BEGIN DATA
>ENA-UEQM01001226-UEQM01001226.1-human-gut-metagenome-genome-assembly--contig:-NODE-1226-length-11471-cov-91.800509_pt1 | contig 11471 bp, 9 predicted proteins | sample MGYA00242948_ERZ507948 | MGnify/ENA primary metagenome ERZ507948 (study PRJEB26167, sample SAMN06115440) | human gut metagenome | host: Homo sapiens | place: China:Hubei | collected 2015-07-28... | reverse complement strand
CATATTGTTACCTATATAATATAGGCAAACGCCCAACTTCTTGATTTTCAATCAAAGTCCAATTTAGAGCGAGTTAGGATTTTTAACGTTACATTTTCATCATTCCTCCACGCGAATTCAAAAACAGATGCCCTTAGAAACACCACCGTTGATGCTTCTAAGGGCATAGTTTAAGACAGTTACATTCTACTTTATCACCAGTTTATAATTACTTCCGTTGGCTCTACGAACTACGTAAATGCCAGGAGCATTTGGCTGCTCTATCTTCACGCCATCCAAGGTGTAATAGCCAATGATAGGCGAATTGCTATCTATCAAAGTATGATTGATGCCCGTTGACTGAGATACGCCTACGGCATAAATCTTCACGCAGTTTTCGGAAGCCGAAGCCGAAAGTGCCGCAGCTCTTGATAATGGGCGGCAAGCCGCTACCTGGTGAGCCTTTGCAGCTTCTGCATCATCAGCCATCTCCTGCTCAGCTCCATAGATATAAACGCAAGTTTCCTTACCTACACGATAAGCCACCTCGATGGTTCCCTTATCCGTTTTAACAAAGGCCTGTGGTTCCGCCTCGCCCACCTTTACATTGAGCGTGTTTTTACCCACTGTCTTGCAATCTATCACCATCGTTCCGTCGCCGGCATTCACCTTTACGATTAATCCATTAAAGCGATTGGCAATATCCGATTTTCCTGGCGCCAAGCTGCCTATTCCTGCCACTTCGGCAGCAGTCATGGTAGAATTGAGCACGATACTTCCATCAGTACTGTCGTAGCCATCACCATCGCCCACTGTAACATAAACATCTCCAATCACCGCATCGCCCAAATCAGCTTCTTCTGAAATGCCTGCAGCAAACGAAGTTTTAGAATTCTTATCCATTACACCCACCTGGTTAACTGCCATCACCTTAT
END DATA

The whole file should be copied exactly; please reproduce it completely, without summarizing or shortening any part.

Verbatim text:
>ENA-UEQM01001226-UEQM01001226.1-human-gut-metagenome-genome-assembly--contig:-NODE-1226-length-11471-cov-91.800509_pt1 | contig 11471 bp, 9 predicted proteins | sample MGYA00242948_ERZ507948 | MGnify/ENA primary metagenome ERZ507948 (study PRJEB26167, sample SAMN06115440) | human gut metagenome | host: Homo sapiens | place: China:Hubei | collected 2015-07-28... | reverse complement strand
CATATTGTTACCTATATAATATAGGCAAACGCCCAACTTCTTGATTTTCAATCAAAGTCCAATTTAGAGCGAGTTAGGATTTTTAACGTTACATTTTCATCATTCCTCCACGCGAATTCAAAAACAGATGCCCTTAGAAACACCACCGTTGATGCTTCTAAGGGCATAGTTTAAGACAGTTACATTCTACTTTATCACCAGTTTATAATTACTTCCGTTGGCTCTACGAACTACGTAAATGCCAGGAGCATTTGGCTGCTCTATCTTCACGCCATCCAAGGTGTAATAGCCAATGATAGGCGAATTGCTATCTATCAAAGTATGATTGATGCCCGTTGACTGAGATACGCCTACGGCATAAATCTTCACGCAGTTTTCGGAAGCCGAAGCCGAAAGTGCCGCAGCTCTTGATAATGGGCGGCAAGCCGCTACCTGGTGAGCCTTTGCAGCTTCTGCATCATCAGCCATCTCCTGCTCAGCTCCATAGATATAAACGCAAGTTTCCTTACCTACACGATAAGCCACCTCGATGGTTCCCTTATCCGTTTTAACAAAGGCCTGTGGTTCCGCCTCGCCCACCTTTACATTGAGCGTGTTTTTACCCACTGTCTTGCAATCTATCACCATCGTTCCGTCGCCGGCATTCACCTTTACGATTAATCCATTAAAGCGATTGGCAATATCCGATTTTCCTGGCGCCAAGCTGCCTATTCCTGCCACTTCGGCAGCAGTCATGGTAGAATTGAGCACGATACTTCCATCAGTACTGTCGTAGCCATCACCATCGCCCACTGTAACATAAACATCTCCAATCACCGCATCGCCCAAATCAGCTTCTTCTGAAATGCCTGCAGCAAACGAAGTTTTAGAATTCTTATCCATTACACCCACCTGGTTAACTGCCATCACCTTAT